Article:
- The Washington Times - Thursday, December 13, 2001

KANDAHAR, Afghanistan In the compound of the supreme leader of the defeated Taliban movement, one crude mural depicts a tranquil rural scene except for the two green jet fighters zooming across the painted sky.

Elsewhere in the headquarters from which Mullah Mohammed Omar imposed his harsh brand of Islam, some pillars are painted and shaped like tree trunks, much like those seen at amusement parks abroad. In the parking lot is a molded cement sculpture with fake rocks and branches.

Some rooms in the compound are spacious and look onto scraggly geranium gardens, but they are not opulent. They are as spare as the bare rock mountain that looms beyond the high brick walls of the complex.

The former owner is now a fugitive, and there are new tenants. Yesterday, U.S. Special Forces in crisp, desert camouflage uniforms and Afghan tribal warriors with old Russian rifles and rusty rocket launchers roamed the compound. Some were former Taliban fighters who defected.

The place has evolved into a center of post-Taliban political activity and discussion in a city that has endured some of the most sustained bombing of the U.S. military campaign.

In one of the chambers, Afghanistan's interim leader, Hamid Karzai, sat cross-legged with other tribal leaders and conferred on the administration of Kandahar, which the Taliban abruptly surrendered last week.

But the negotiating sessions have yet to translate into a competent leadership for a city that lacks most basic services, and even most of its residents. Up to three-quarters fled the U.S. attacks on Taliban positions and the uncertainty of war, and many have yet to return.

"Lots of shops are closed for fear of theft and looting," said Mahdoob, an auto-parts salesman. "We want an organized administration, which so far we don't see."

Mahdoob kept his store open, though shutters were pulled down all around Shahedan Chowk, or Martyr's Corner, a busy traffic circle named after fighters who died in the war against the Soviets.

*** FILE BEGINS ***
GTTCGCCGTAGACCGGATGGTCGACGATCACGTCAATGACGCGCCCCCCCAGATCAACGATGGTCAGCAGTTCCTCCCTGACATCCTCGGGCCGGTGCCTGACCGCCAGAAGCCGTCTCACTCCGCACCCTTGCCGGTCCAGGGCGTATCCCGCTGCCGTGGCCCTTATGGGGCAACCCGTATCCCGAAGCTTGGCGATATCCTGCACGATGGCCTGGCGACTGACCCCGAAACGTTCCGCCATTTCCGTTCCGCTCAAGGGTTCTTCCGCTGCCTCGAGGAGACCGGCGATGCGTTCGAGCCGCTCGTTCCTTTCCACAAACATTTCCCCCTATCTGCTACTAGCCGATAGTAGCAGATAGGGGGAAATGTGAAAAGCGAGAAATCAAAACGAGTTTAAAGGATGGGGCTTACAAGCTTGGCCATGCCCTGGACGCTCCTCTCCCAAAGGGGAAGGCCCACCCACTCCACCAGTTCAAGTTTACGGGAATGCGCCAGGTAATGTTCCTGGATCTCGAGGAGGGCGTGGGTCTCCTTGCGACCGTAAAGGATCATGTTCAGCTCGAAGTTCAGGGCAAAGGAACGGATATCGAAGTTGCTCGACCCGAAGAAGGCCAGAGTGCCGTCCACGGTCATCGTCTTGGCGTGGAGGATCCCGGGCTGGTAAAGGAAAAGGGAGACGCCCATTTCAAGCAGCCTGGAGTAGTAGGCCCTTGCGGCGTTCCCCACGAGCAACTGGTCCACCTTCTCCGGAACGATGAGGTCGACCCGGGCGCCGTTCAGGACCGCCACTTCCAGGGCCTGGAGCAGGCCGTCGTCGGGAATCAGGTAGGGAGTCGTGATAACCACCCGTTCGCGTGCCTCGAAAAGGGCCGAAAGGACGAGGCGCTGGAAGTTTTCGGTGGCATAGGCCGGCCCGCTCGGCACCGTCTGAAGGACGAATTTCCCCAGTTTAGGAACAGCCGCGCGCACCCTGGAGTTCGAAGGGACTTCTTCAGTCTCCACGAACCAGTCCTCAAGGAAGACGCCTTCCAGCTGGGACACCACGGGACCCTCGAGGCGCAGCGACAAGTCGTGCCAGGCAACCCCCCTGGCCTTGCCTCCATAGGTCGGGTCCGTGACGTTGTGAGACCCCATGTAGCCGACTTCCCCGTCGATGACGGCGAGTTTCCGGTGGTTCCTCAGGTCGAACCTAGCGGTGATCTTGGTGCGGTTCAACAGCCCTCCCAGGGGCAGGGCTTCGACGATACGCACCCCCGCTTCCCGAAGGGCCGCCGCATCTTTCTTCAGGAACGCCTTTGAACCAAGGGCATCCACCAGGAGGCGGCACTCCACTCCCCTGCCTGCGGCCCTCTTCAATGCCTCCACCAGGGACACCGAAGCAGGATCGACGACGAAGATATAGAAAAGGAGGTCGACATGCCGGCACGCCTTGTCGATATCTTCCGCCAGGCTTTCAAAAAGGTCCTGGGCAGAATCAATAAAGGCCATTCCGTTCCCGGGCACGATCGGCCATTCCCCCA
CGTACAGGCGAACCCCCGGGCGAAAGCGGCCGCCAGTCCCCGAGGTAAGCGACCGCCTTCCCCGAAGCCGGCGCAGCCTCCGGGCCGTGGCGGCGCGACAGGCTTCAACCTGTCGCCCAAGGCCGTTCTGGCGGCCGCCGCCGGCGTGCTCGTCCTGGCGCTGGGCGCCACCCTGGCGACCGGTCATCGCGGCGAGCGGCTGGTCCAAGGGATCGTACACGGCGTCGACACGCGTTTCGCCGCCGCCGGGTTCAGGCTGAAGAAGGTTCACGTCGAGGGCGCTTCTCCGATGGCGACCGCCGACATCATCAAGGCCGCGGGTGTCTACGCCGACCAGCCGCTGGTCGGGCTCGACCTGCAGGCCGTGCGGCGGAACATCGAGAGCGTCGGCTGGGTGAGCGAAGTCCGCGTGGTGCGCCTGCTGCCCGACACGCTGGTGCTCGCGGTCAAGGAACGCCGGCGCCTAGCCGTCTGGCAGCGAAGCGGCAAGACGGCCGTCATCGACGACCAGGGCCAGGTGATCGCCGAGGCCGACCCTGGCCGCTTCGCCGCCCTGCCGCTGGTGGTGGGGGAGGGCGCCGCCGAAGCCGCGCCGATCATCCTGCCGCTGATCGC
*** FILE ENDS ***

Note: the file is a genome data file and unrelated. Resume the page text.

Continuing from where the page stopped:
Traffic policemen in untucked uniforms and high-peaked caps that looked decades old tried to regulate an unruly stream of traffic.

But for the most part they were ignored by surging crowds, motorized rickshaws spewing clouds of exhaust fumes and pickups full of gunmen, a routine sight and source of insecurity since the Taliban left.

The gunmen belong to different factions and appear to have carved up the city. On one stretch of road, forces loyal to Mullah Naqeebullah, a commander who helped Mr. Karzai broker the Taliban's surrender, guarded residences where some Islamic militia leaders used to live.

One hundred yards up the street, a truck with an anti-aircraft gun on its bed was parked in a gas station. It belonged to fighters affiliated with Mr. Karzai.

The third and largest faction of fighters in Kandahar belongs to Gul Agha, a former governor of the city and its province of the same name who got his old job back with Mr. Karzai's approval.

"These armed men, they give strange looks at the civilians. People are afraid to come out of their homes at night," said Abdul Qadir, a resident. "If you have a gun in your hand, you're the boss."

At Mullah Omar's compound, the gunmen appeared mesmerized as they watched a dozen U.S. soldiers perform mundane tasks.

The soldiers, who had been staying in the compound, loaded rucksacks, sleeping bags and generators onto a truck. Some rode in a pickup truck with no windshield and flying the red, black and green flag of Afghanistan's exiled monarch, Mohammed Zahir Shah. The colors are a popular anti-Taliban symbol in southern Afghanistan.

The Americans rarely spoke when crowds were around. A middle-age, Western man wearing jeans, a windbreaker and sunglasses was with them.

Anti-Taliban tribal leaders say U.S. soldiers, who have established a base near Kandahar to search for leaders of the Taliban and the al Qaeda terrorist network, have removed boxes of evidence from Mullah Omar's compound.

U.S. warplanes have bombed a sentry's tower and other places in the compound, but it is largely intact and its space and location on the outskirts of the city make it one of Kandahar's few secure sites for large meetings.

The U.S. bombing in the city was pinpointed: the Taliban's criminal investigation bureau is a pile of rubble, while buildings next to it stand unscathed.

However, the empty Pakistani consul's house partly caved in during a U.S. air assault on a house next door, believed to be owned by Arabs linked to terror suspect Osama bin Laden.

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